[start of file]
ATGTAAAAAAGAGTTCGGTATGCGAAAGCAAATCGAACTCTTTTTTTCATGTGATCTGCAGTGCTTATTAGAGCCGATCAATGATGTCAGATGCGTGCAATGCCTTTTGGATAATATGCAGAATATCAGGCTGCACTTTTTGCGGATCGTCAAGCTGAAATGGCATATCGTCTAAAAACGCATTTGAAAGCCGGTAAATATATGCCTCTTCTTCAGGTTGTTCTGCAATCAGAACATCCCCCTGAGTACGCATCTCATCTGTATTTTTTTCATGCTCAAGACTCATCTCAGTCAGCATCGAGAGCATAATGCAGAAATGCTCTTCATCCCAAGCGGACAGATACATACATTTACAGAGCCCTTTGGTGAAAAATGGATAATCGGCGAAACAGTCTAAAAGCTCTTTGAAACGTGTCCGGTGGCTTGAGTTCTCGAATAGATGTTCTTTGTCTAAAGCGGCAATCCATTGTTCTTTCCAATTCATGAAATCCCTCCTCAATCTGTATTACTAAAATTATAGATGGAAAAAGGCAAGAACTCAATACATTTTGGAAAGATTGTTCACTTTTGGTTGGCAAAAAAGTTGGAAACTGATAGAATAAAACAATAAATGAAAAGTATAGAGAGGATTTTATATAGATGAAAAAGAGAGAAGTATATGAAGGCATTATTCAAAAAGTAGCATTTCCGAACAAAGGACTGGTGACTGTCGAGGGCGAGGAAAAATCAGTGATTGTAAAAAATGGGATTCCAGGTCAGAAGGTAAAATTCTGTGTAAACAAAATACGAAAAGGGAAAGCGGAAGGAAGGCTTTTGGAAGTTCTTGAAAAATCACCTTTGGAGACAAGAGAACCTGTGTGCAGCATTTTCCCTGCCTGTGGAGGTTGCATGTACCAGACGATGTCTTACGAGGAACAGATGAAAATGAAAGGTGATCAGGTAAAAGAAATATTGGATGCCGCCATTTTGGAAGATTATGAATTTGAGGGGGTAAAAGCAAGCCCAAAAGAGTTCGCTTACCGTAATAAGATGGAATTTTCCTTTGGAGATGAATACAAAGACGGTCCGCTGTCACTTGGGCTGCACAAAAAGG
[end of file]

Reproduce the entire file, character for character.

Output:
ATGTAAAAAAGAGTTCGGTATGCGAAAGCAAATCGAACTCTTTTTTTCATGTGATCTGCAGTGCTTATTAGAGCCGATCAATGATGTCAGATGCGTGCAATGCCTTTTGGATAATATGCAGAATATCAGGCTGCACTTTTTGCGGATCGTCAAGCTGAAATGGCATATCGTCTAAAAACGCATTTGAAAGCCGGTAAATATATGCCTCTTCTTCAGGTTGTTCTGCAATCAGAACATCCCCCTGAGTACGCATCTCATCTGTATTTTTTTCATGCTCAAGACTCATCTCAGTCAGCATCGAGAGCATAATGCAGAAATGCTCTTCATCCCAAGCGGACAGATACATACATTTACAGAGCCCTTTGGTGAAAAATGGATAATCGGCGAAACAGTCTAAAAGCTCTTTGAAACGTGTCCGGTGGCTTGAGTTCTCGAATAGATGTTCTTTGTCTAAAGCGGCAATCCATTGTTCTTTCCAATTCATGAAATCCCTCCTCAATCTGTATTACTAAAATTATAGATGGAAAAAGGCAAGAACTCAATACATTTTGGAAAGATTGTTCACTTTTGGTTGGCAAAAAAGTTGGAAACTGATAGAATAAAACAATAAATGAAAAGTATAGAGAGGATTTTATATAGATGAAAAAGAGAGAAGTATATGAAGGCATTATTCAAAAAGTAGCATTTCCGAACAAAGGACTGGTGACTGTCGAGGGCGAGGAAAAATCAGTGATTGTAAAAAATGGGATTCCAGGTCAGAAGGTAAAATTCTGTGTAAACAAAATACGAAAAGGGAAAGCGGAAGGAAGGCTTTTGGAAGTTCTTGAAAAATCACCTTTGGAGACAAGAGAACCTGTGTGCAGCATTTTCCCTGCCTGTGGAGGTTGCATGTACCAGACGATGTCTTACGAGGAACAGATGAAAATGAAAGGTGATCAGGTAAAAGAAATATTGGATGCCGCCATTTTGGAAGATTATGAATTTGAGGGGGTAAAAGCAAGCCCAAAAGAGTTCGCTTACCGTAATAAGATGGAATTTTCCTTTGGAGATGAATACAAAGACGGTCCGCTGTCACTTGGGCTGCACAAAAAGG